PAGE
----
Helga passed away on 5 November 2010 at 5:55pm.
It started with respiratory distress. I found her having difficulty breathing in the afternoon. But when I listened to her lungs, her airways were clear of fluid and there was no wheezing. Yet her heart rate and breathing rate escalated beyond the normal range.
Vets being closed for the public holiday, I called the doctor’s hotline and spoke to Dr Hsu. He said that she was probably having difficulty breathing because she was trying to expel the excess urea and creatinine in her system. We placed Helga in the recovery position with her head elevated and covered her with a blanket (2 of the things to do when a cat is having difficulty breathing). One of Helga’s major financial supporters, Catherine, contacted Mount Pleasant’s after hours clinic and we brought her there. When we left home Helga was already losing body temperature and I transported her carrier with a hot water bottle to the Mount Pleasant clinic.
There they placed her on oxygen. However, the prognosis was no good. Helga was showing signs of leaving us very soon. Low body temperature, continued difficulty breathing. We reported Helga’s urea and creatinine levels to the vet. At best if we opted to put her on IV and oxygen therapy and hospitalise her she would live for a few more hours. But it meant that Helga would die alone in the clinic. Also, it wasn’t an economical route to take as Catherine has already sponsored far too much of Helga’s care, where the financial resources can be triaged to better rescue efforts. Helga was already in suffering. Her kidneys had officially failed. So, we took the vet’s advice and let her go via euthanasia.
It wasn’t as hard to see her die as it was with the other cats that have died in our custody before her. Simply because it was painless and Helga knew it was time for her to go. She left with much dignity and in no pain. Witnessing a cat’s struggle to live and eventually die in your arms in distress is a far more traumatic experience for both us and the cats. If we had been able to euthanise every cat that was on the brink of death to save them the final hours and minutes of gasping for air or heart failure etc. we would have.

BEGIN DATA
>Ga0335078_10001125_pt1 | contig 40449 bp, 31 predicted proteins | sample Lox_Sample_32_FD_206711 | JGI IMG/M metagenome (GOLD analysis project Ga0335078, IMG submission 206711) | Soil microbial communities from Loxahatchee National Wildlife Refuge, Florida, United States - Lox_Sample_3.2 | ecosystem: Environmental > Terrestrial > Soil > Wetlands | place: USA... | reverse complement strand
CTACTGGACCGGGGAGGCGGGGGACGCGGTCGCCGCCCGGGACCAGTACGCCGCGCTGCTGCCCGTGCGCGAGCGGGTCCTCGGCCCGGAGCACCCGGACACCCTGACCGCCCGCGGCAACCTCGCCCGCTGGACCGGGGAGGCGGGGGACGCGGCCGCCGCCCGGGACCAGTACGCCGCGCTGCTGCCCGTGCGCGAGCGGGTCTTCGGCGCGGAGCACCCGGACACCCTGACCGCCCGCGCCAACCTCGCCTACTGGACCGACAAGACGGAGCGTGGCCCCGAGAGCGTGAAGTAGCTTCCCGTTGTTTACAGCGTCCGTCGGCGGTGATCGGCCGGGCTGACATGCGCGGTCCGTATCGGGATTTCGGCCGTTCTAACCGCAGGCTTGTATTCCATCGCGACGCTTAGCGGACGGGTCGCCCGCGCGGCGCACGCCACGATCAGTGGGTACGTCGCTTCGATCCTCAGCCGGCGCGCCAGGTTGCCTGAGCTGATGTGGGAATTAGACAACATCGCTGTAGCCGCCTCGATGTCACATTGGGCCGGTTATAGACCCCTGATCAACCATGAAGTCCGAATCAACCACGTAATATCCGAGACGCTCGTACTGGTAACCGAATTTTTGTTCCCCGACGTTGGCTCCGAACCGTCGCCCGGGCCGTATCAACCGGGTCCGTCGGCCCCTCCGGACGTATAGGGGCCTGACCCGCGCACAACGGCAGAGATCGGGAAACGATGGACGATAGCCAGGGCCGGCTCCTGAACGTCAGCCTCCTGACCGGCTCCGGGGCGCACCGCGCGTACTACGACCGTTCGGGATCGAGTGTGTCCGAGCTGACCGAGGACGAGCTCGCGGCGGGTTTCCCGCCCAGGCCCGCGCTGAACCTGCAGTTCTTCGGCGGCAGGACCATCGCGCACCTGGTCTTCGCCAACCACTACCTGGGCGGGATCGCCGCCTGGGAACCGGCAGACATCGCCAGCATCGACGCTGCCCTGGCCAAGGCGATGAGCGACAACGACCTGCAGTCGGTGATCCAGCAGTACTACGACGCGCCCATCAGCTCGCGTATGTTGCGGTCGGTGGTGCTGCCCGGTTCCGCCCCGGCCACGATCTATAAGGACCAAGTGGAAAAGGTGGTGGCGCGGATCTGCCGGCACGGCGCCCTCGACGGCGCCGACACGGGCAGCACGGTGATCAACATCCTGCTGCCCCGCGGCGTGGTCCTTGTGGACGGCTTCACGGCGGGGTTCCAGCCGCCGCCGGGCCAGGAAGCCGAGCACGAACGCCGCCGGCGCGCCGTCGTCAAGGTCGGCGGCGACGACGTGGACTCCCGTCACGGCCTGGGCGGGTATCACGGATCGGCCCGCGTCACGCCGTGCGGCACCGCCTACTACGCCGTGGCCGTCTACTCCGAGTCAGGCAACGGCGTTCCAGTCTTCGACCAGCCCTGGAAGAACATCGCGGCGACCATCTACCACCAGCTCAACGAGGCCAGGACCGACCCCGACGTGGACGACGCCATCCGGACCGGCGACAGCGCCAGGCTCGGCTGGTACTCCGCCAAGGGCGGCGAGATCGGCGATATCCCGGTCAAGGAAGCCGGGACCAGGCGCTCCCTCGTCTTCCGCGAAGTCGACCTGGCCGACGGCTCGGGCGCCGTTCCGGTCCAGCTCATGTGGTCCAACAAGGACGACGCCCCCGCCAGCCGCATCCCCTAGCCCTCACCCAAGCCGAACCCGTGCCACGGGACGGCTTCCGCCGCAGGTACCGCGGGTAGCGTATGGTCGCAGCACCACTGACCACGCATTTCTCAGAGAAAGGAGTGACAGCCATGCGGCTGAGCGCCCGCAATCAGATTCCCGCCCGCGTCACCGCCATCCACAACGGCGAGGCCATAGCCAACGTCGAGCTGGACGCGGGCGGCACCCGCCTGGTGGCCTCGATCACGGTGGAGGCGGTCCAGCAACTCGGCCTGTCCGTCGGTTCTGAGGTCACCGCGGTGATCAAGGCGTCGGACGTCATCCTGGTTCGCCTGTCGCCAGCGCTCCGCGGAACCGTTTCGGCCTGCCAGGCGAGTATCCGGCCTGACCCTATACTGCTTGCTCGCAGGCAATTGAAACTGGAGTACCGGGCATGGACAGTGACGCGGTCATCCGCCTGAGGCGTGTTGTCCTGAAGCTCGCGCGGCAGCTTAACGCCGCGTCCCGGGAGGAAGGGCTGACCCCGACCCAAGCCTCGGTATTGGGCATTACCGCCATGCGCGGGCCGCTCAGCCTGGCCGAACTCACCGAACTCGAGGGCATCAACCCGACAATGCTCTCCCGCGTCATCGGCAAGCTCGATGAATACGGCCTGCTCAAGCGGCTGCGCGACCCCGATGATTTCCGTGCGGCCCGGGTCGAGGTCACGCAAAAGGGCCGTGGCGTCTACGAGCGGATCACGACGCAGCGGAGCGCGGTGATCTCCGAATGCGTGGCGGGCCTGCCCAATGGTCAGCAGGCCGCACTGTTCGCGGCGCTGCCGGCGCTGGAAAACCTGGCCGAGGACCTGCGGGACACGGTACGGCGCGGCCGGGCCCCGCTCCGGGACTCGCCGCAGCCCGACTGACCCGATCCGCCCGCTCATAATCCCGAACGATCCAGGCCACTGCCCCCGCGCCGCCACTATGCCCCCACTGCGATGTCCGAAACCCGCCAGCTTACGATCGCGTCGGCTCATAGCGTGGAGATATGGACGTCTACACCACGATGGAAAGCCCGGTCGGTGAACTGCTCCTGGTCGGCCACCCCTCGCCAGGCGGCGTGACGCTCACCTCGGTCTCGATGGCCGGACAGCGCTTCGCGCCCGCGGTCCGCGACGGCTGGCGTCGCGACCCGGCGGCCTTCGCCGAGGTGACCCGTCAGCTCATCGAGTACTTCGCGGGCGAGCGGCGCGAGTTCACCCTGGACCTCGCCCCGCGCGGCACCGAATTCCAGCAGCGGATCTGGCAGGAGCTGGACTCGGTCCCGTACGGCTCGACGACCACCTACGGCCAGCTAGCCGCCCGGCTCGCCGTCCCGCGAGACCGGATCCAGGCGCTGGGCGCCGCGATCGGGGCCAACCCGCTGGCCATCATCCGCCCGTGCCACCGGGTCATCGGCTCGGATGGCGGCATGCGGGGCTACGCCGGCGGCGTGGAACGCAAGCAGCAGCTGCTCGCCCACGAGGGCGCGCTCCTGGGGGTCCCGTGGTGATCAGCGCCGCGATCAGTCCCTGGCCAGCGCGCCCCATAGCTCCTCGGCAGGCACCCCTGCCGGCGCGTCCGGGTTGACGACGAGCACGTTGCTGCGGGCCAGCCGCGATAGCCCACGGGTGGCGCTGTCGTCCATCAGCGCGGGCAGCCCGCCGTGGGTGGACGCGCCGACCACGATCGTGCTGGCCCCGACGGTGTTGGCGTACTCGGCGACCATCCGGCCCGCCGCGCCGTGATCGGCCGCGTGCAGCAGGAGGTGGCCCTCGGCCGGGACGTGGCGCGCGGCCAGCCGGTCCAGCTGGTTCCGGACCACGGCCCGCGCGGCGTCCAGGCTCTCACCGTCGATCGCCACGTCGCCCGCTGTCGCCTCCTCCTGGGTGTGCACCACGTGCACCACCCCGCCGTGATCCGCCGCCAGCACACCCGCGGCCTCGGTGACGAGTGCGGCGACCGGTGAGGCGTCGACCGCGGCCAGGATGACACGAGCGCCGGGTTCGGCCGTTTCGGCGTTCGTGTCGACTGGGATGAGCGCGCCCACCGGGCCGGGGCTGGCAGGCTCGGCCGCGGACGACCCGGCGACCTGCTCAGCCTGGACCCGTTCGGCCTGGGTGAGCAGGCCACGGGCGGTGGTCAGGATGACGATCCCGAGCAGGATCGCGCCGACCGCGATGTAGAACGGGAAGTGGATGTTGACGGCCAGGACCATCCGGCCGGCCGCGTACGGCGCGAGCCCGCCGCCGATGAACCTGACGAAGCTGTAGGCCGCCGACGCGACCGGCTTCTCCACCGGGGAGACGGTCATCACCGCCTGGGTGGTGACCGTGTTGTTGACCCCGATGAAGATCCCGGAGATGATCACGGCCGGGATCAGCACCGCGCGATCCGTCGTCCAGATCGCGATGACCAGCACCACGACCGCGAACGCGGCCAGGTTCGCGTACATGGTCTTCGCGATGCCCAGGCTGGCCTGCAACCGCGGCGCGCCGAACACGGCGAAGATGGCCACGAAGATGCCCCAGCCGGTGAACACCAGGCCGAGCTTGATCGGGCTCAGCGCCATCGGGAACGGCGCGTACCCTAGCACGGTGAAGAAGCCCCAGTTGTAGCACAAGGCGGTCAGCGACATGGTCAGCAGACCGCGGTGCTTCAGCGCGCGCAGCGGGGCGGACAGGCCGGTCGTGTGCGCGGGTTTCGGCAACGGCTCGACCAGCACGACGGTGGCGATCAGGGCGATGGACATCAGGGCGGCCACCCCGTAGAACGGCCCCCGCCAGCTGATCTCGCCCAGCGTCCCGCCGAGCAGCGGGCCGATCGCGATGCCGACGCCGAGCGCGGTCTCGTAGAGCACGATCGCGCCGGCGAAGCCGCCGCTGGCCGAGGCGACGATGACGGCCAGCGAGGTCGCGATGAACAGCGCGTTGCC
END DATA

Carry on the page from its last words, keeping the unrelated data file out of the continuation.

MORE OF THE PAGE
[Video of Helga’s passing via euthanasia was recorded but Youtube has yet to upload it successfully. Will update this blog post with the video when it is up.]
Despite the process being painless for both us and her, we feel her absence immensely. Having gone through abandonment, braving muscle loss, sub-cutaneous injections and medicating with her strongest front, being a purring manja cuddly bundle of fur, being at ease with all the other cats and foster kittens in the house, loving visitors – all that of Helga is no longer with us.
She leaves behind renal dietary food, medication, and sub-cutaneous injection sets. We will be trying to sell these items to folks having a CRF cat to try and reclaim some of the donated funds that were used to purchase these items for Helga.
Helga’s remains will be sent for cremation tomorrow.